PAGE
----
• Climate models predict more snowfall than ice melting during the next 50 years, but the models are not good enough for them to be confident about the prediction.
  • Antarctica seems to be both warming around the edges and cooling at the center at the same time. Thus it is not possible to say whether it is warming or cooling overall.
  • There is no evidence for a decline in overall Antarctic sea ice extent.[9]
  • The central and southern parts of the west coast of the Antarctic Peninsula have warmed by about 2.4 °C. The cause is not known.
  • Changes have occurred in the upper atmosphere over Antarctica.
September 20, 2007 NASA map showing previously un-melted snowmelt

The area of strongest cooling appears at the South Pole, and the region of strongest warming lies along the Antarctic Peninsula. A possible explanation is that loss of UV-absorbing ozone may have cooled the stratosphere and strengthened the polar vortex, a pattern of spinning winds around the South Pole. The vortex acts like an atmospheric barrier, preventing warmer, coastal air from moving into the continent's interior. A stronger polar vortex might explain the cooling trend in the interior of Antarctica. [1]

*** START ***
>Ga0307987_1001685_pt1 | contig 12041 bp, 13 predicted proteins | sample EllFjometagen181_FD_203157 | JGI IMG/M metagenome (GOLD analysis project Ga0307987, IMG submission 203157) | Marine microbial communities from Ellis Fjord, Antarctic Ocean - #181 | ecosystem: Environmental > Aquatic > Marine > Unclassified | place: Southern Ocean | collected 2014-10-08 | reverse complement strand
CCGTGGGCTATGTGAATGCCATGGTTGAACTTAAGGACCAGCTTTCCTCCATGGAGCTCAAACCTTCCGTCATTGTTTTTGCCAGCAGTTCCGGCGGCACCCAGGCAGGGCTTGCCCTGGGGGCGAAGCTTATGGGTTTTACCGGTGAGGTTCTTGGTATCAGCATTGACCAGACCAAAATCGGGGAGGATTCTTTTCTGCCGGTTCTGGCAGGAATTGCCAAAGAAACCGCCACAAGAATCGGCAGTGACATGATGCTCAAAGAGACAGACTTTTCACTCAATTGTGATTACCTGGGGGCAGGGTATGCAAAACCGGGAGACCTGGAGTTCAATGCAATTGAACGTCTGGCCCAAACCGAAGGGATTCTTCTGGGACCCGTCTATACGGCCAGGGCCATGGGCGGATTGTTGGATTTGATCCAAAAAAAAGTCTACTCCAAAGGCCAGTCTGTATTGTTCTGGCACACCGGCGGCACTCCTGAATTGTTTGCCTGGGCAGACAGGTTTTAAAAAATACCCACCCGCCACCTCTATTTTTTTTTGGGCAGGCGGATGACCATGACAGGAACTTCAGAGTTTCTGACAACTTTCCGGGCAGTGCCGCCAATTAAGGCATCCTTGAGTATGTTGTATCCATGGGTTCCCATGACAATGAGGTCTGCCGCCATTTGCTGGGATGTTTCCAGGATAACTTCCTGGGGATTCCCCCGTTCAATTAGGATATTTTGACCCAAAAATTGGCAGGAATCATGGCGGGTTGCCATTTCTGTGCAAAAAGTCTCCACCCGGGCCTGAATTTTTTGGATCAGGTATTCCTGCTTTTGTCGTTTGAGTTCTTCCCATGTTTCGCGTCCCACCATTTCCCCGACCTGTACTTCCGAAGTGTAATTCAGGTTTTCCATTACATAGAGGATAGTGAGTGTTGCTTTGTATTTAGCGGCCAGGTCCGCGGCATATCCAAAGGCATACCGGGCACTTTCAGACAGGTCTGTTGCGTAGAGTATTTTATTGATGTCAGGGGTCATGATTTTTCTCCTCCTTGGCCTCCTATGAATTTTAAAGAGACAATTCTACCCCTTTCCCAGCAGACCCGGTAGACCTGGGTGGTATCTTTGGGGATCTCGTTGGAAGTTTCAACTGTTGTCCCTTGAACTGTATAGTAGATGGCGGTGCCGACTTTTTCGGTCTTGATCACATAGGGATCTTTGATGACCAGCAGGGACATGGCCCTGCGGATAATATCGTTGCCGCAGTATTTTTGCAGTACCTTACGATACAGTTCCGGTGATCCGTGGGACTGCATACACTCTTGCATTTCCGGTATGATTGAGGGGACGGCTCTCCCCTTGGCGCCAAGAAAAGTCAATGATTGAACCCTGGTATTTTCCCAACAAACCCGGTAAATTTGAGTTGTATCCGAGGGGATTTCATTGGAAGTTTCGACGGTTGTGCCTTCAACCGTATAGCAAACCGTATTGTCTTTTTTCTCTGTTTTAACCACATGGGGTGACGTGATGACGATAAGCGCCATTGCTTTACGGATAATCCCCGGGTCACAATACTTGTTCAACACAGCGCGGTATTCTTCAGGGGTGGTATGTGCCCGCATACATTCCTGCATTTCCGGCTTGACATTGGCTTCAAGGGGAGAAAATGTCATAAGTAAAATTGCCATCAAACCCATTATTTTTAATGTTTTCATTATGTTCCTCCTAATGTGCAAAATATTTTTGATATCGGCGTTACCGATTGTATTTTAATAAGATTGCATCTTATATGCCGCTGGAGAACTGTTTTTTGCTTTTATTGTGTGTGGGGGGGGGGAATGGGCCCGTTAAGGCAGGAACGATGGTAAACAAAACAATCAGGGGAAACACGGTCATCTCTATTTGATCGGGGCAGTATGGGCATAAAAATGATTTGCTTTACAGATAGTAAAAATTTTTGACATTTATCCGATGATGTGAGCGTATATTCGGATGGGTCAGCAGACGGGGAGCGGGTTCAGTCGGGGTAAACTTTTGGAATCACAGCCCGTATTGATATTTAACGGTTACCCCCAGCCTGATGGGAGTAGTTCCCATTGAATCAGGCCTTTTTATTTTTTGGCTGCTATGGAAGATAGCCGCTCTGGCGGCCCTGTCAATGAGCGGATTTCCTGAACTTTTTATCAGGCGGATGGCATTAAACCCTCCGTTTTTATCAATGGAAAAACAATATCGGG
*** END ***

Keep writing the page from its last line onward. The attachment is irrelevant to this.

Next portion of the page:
In their latest study (September 20, 2007) NASA researchers have confirmed that Antarctic snow is melting farther inland from the coast over time, melting at higher altitudes than ever and increasingly melting on Antarctica's largest ice shelf.[10]

There is also evidence for widespread glacier retreat around the Antarctic Peninsula.[11]


Researchers reported December 21, 2012 in Nature Geoscience that from 1958 to 2010, the average temperature at the mile-high Byrd Station rose by 2.4 degrees Celsius, with warming fastest in its winter and spring. The spot which is in the heart of the West Antarctic Ice Sheet is one of the fastest-warming places on Earth.[12][13][14]